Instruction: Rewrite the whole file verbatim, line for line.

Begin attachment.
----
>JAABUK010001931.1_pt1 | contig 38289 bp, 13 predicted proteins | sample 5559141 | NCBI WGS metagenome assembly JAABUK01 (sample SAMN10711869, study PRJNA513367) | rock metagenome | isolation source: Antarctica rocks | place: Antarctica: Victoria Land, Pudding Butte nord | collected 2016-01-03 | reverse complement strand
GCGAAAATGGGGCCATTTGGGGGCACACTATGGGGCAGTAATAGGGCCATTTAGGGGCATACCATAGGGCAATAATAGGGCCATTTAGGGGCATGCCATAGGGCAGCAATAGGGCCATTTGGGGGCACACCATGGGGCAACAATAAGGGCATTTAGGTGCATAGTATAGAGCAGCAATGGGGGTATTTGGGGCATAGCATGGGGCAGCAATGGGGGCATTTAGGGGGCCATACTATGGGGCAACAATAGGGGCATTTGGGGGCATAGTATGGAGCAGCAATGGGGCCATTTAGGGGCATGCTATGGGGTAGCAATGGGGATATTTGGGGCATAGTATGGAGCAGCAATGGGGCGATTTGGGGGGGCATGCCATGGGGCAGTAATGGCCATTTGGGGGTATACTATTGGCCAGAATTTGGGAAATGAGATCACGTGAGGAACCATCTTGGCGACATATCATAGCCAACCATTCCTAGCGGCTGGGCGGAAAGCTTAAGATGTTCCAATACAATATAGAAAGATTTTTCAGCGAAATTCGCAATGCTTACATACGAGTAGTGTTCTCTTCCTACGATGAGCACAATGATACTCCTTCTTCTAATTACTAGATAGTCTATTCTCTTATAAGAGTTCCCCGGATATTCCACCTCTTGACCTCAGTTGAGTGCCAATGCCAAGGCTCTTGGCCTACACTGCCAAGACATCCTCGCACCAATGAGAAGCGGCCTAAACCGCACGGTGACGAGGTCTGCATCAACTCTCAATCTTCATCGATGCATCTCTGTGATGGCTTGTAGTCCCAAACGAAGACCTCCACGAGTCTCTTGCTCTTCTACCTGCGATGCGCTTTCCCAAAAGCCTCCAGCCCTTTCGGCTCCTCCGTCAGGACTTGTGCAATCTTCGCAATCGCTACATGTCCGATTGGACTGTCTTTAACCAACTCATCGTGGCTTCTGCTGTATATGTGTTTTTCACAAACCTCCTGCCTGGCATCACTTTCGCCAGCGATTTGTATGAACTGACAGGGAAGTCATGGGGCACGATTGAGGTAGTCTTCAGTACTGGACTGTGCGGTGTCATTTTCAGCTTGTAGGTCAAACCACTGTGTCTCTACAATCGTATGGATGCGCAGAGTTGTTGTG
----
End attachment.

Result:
>JAABUK010001931.1_pt1 | contig 38289 bp, 13 predicted proteins | sample 5559141 | NCBI WGS metagenome assembly JAABUK01 (sample SAMN10711869, study PRJNA513367) | rock metagenome | isolation source: Antarctica rocks | place: Antarctica: Victoria Land, Pudding Butte nord | collected 2016-01-03 | reverse complement strand
GCGAAAATGGGGCCATTTGGGGGCACACTATGGGGCAGTAATAGGGCCATTTAGGGGCATACCATAGGGCAATAATAGGGCCATTTAGGGGCATGCCATAGGGCAGCAATAGGGCCATTTGGGGGCACACCATGGGGCAACAATAAGGGCATTTAGGTGCATAGTATAGAGCAGCAATGGGGGTATTTGGGGCATAGCATGGGGCAGCAATGGGGGCATTTAGGGGGCCATACTATGGGGCAACAATAGGGGCATTTGGGGGCATAGTATGGAGCAGCAATGGGGCCATTTAGGGGCATGCTATGGGGTAGCAATGGGGATATTTGGGGCATAGTATGGAGCAGCAATGGGGCGATTTGGGGGGGCATGCCATGGGGCAGTAATGGCCATTTGGGGGTATACTATTGGCCAGAATTTGGGAAATGAGATCACGTGAGGAACCATCTTGGCGACATATCATAGCCAACCATTCCTAGCGGCTGGGCGGAAAGCTTAAGATGTTCCAATACAATATAGAAAGATTTTTCAGCGAAATTCGCAATGCTTACATACGAGTAGTGTTCTCTTCCTACGATGAGCACAATGATACTCCTTCTTCTAATTACTAGATAGTCTATTCTCTTATAAGAGTTCCCCGGATATTCCACCTCTTGACCTCAGTTGAGTGCCAATGCCAAGGCTCTTGGCCTACACTGCCAAGACATCCTCGCACCAATGAGAAGCGGCCTAAACCGCACGGTGACGAGGTCTGCATCAACTCTCAATCTTCATCGATGCATCTCTGTGATGGCTTGTAGTCCCAAACGAAGACCTCCACGAGTCTCTTGCTCTTCTACCTGCGATGCGCTTTCCCAAAAGCCTCCAGCCCTTTCGGCTCCTCCGTCAGGACTTGTGCAATCTTCGCAATCGCTACATGTCCGATTGGACTGTCTTTAACCAACTCATCGTGGCTTCTGCTGTATATGTGTTTTTCACAAACCTCCTGCCTGGCATCACTTTCGCCAGCGATTTGTATGAACTGACAGGGAAGTCATGGGGCACGATTGAGGTAGTCTTCAGTACTGGACTGTGCGGTGTCATTTTCAGCTTGTAGGTCAAACCACTGTGTCTCTACAATCGTATGGATGCGCAGAGTTGTTGTG